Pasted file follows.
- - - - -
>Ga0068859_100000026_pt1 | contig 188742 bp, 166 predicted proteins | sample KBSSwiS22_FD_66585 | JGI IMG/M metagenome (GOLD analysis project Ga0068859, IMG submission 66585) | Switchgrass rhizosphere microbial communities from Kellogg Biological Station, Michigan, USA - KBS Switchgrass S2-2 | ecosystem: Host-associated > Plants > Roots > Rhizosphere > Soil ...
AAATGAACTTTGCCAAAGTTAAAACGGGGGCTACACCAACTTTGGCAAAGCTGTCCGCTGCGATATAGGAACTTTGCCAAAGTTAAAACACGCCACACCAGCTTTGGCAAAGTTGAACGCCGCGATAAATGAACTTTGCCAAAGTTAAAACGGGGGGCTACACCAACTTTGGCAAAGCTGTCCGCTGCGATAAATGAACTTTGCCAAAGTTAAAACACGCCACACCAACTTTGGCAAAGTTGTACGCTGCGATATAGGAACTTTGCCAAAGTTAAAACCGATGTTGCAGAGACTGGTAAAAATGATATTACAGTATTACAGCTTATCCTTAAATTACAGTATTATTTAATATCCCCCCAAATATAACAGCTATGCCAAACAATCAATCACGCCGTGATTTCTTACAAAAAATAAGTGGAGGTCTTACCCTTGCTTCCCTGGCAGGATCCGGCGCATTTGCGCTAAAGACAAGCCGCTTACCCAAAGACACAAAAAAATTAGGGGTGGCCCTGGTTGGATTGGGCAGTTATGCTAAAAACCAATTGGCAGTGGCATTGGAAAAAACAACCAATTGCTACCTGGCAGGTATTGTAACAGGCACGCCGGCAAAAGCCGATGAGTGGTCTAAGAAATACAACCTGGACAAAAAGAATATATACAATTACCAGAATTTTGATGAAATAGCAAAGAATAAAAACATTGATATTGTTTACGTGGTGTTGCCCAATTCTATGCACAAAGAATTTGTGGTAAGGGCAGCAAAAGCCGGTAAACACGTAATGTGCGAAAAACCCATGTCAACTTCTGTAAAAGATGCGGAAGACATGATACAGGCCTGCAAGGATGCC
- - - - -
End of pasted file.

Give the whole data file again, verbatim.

>Ga0068859_100000026_pt1 | contig 188742 bp, 166 predicted proteins | sample KBSSwiS22_FD_66585 | JGI IMG/M metagenome (GOLD analysis project Ga0068859, IMG submission 66585) | Switchgrass rhizosphere microbial communities from Kellogg Biological Station, Michigan, USA - KBS Switchgrass S2-2 | ecosystem: Host-associated > Plants > Roots > Rhizosphere > Soil ...
AAATGAACTTTGCCAAAGTTAAAACGGGGGCTACACCAACTTTGGCAAAGCTGTCCGCTGCGATATAGGAACTTTGCCAAAGTTAAAACACGCCACACCAGCTTTGGCAAAGTTGAACGCCGCGATAAATGAACTTTGCCAAAGTTAAAACGGGGGGCTACACCAACTTTGGCAAAGCTGTCCGCTGCGATAAATGAACTTTGCCAAAGTTAAAACACGCCACACCAACTTTGGCAAAGTTGTACGCTGCGATATAGGAACTTTGCCAAAGTTAAAACCGATGTTGCAGAGACTGGTAAAAATGATATTACAGTATTACAGCTTATCCTTAAATTACAGTATTATTTAATATCCCCCCAAATATAACAGCTATGCCAAACAATCAATCACGCCGTGATTTCTTACAAAAAATAAGTGGAGGTCTTACCCTTGCTTCCCTGGCAGGATCCGGCGCATTTGCGCTAAAGACAAGCCGCTTACCCAAAGACACAAAAAAATTAGGGGTGGCCCTGGTTGGATTGGGCAGTTATGCTAAAAACCAATTGGCAGTGGCATTGGAAAAAACAACCAATTGCTACCTGGCAGGTATTGTAACAGGCACGCCGGCAAAAGCCGATGAGTGGTCTAAGAAATACAACCTGGACAAAAAGAATATATACAATTACCAGAATTTTGATGAAATAGCAAAGAATAAAAACATTGATATTGTTTACGTGGTGTTGCCCAATTCTATGCACAAAGAATTTGTGGTAAGGGCAGCAAAAGCCGGTAAACACGTAATGTGCGAAAAACCCATGTCAACTTCTGTAAAAGATGCGGAAGACATGATACAGGCCTGCAAGGATGCC